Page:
While it’s one thing to position a heritage brand around sustainability, it’s another thing to communicate that to the world. No one is going to want to do business with a brand they’ve never even heard of — no matter how pretty and green they are. Communication is key and giving visibility to the estate’s ethical efforts is the next step to attracting investment opportunities and opening doors to new commercial partnerships.
Our research has found that commercial associates are not interested in this. Landed estates are risking missing out by not giving visibility online to their ethical efforts. On the flip side, stately homes that do this will be ahead of the game — scooping up all the lucrative opportunities and business partnerships. Just like the modern economy, it’s dog eat dog.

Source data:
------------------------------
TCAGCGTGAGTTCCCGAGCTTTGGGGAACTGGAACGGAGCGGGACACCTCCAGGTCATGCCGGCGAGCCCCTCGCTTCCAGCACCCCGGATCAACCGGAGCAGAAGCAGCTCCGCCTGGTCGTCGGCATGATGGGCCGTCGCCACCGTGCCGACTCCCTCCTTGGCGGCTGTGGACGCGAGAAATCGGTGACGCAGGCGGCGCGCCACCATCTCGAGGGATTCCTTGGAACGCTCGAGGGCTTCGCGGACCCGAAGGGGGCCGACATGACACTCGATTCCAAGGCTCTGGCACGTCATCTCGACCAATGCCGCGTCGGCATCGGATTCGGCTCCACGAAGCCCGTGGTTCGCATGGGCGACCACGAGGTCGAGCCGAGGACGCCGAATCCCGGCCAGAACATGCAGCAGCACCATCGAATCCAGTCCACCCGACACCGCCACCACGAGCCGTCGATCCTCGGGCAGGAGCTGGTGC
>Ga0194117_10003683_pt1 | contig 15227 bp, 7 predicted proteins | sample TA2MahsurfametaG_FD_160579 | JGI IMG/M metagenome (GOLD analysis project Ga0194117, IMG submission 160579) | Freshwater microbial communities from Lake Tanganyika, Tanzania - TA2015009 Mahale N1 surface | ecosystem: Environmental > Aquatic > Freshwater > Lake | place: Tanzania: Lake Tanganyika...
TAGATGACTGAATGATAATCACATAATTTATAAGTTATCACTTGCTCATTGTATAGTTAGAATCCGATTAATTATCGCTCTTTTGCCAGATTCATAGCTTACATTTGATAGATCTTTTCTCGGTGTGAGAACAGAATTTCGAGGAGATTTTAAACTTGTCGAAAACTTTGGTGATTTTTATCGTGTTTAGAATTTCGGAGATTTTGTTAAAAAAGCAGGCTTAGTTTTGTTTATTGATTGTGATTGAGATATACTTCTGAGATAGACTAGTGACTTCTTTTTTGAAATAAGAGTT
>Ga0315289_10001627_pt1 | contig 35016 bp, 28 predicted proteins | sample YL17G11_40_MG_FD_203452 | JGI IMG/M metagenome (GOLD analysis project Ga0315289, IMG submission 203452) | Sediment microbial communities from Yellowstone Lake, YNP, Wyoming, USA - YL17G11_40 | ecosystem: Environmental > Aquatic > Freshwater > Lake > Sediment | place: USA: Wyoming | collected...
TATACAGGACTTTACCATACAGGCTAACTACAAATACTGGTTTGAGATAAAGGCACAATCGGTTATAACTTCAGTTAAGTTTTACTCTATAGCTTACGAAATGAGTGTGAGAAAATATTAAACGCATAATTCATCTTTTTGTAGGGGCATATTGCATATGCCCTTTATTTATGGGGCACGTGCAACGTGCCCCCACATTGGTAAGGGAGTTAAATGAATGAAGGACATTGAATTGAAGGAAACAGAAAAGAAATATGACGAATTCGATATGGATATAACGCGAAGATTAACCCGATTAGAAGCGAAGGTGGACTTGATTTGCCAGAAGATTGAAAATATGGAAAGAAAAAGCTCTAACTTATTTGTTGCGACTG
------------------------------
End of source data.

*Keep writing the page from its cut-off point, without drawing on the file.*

So what can landed estates do? There are many things stately homes can do to raise awareness of their ethical branding. Executing communications strategies that are both online and offline. In particular:
- Wikipedia. With so many estates dotted around the country, potential partners will be sure to conduct rigorous online research on a landed estate. Often, first landing on an estate’s Wikipedia page. Yet, these information hubs are often all about the estate’s ancestry, with not even a passing mention of the sustainable strategies they’ve implemented. Landed estates should talk about their sustainable activities online. First impressions count and that’s it’s important to leverage all digital mediums to position the heritage brand as ethically focussed and sustainable.